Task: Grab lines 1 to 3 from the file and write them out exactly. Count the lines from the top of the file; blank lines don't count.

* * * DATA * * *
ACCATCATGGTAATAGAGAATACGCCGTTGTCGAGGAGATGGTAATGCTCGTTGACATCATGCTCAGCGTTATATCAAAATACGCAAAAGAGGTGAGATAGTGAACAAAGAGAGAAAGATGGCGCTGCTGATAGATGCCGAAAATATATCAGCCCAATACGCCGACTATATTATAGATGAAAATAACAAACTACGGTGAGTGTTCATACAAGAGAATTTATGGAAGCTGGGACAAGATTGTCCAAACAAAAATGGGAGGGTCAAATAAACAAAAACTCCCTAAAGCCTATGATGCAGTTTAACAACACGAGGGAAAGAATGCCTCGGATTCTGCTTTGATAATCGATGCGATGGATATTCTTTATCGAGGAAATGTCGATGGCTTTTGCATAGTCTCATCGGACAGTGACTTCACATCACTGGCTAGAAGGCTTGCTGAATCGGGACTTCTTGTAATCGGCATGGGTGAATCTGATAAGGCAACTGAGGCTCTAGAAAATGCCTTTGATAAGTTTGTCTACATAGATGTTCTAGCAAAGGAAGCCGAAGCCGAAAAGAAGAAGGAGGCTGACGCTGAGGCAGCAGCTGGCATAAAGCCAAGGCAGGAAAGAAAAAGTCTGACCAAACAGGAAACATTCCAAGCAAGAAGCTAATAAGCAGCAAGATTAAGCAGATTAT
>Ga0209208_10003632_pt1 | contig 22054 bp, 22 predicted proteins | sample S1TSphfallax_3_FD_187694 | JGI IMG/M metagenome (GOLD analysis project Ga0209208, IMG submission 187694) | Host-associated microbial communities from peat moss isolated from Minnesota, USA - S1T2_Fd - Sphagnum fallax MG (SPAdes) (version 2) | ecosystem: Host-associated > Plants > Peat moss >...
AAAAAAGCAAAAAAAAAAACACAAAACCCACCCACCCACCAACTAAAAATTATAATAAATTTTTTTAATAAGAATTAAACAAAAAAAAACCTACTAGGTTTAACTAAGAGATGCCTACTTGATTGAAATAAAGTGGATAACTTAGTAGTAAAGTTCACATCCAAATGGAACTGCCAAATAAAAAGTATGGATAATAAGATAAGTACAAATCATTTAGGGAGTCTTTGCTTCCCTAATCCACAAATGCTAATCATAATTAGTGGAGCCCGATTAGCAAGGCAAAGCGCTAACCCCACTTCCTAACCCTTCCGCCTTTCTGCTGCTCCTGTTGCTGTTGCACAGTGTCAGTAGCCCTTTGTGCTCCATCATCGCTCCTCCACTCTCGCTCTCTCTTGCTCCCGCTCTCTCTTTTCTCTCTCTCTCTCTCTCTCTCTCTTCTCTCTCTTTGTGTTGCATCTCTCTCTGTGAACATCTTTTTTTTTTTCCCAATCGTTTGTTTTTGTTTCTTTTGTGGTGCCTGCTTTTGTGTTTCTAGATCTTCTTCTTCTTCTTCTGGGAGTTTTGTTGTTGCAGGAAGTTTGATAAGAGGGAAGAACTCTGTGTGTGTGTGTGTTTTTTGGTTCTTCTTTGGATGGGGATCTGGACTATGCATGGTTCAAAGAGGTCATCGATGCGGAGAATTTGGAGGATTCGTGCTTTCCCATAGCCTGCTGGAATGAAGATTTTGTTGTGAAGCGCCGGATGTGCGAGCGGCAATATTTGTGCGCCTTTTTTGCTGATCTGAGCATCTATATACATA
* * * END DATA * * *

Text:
ACCATCATGGTAATAGAGAATACGCCGTTGTCGAGGAGATGGTAATGCTCGTTGACATCATGCTCAGCGTTATATCAAAATACGCAAAAGAGGTGAGATAGTGAACAAAGAGAGAAAGATGGCGCTGCTGATAGATGCCGAAAATATATCAGCCCAATACGCCGACTATATTATAGATGAAAATAACAAACTACGGTGAGTGTTCATACAAGAGAATTTATGGAAGCTGGGACAAGATTGTCCAAACAAAAATGGGAGGGTCAAATAAACAAAAACTCCCTAAAGCCTATGATGCAGTTTAACAACACGAGGGAAAGAATGCCTCGGATTCTGCTTTGATAATCGATGCGATGGATATTCTTTATCGAGGAAATGTCGATGGCTTTTGCATAGTCTCATCGGACAGTGACTTCACATCACTGGCTAGAAGGCTTGCTGAATCGGGACTTCTTGTAATCGGCATGGGTGAATCTGATAAGGCAACTGAGGCTCTAGAAAATGCCTTTGATAAGTTTGTCTACATAGATGTTCTAGCAAAGGAAGCCGAAGCCGAAAAGAAGAAGGAGGCTGACGCTGAGGCAGCAGCTGGCATAAAGCCAAGGCAGGAAAGAAAAAGTCTGACCAAACAGGAAACATTCCAAGCAAGAAGCTAATAAGCAGCAAGATTAAGCAGATTAT
>Ga0209208_10003632_pt1 | contig 22054 bp, 22 predicted proteins | sample S1TSphfallax_3_FD_187694 | JGI IMG/M metagenome (GOLD analysis project Ga0209208, IMG submission 187694) | Host-associated microbial communities from peat moss isolated from Minnesota, USA - S1T2_Fd - Sphagnum fallax MG (SPAdes) (version 2) | ecosystem: Host-associated > Plants > Peat moss >...
AAAAAAGCAAAAAAAAAAACACAAAACCCACCCACCCACCAACTAAAAATTATAATAAATTTTTTTAATAAGAATTAAACAAAAAAAAACCTACTAGGTTTAACTAAGAGATGCCTACTTGATTGAAATAAAGTGGATAACTTAGTAGTAAAGTTCACATCCAAATGGAACTGCCAAATAAAAAGTATGGATAATAAGATAAGTACAAATCATTTAGGGAGTCTTTGCTTCCCTAATCCACAAATGCTAATCATAATTAGTGGAGCCCGATTAGCAAGGCAAAGCGCTAACCCCACTTCCTAACCCTTCCGCCTTTCTGCTGCTCCTGTTGCTGTTGCACAGTGTCAGTAGCCCTTTGTGCTCCATCATCGCTCCTCCACTCTCGCTCTCTCTTGCTCCCGCTCTCTCTTTTCTCTCTCTCTCTCTCTCTCTCTCTTCTCTCTCTTTGTGTTGCATCTCTCTCTGTGAACATCTTTTTTTTTTTCCCAATCGTTTGTTTTTGTTTCTTTTGTGGTGCCTGCTTTTGTGTTTCTAGATCTTCTTCTTCTTCTTCTGGGAGTTTTGTTGTTGCAGGAAGTTTGATAAGAGGGAAGAACTCTGTGTGTGTGTGTGTTTTTTGGTTCTTCTTTGGATGGGGATCTGGACTATGCATGGTTCAAAGAGGTCATCGATGCGGAGAATTTGGAGGATTCGTGCTTTCCCATAGCCTGCTGGAATGAAGATTTTGTTGTGAAGCGCCGGATGTGCGAGCGGCAATATTTGTGCGCCTTTTTTGCTGATCTGAGCATCTATATACATA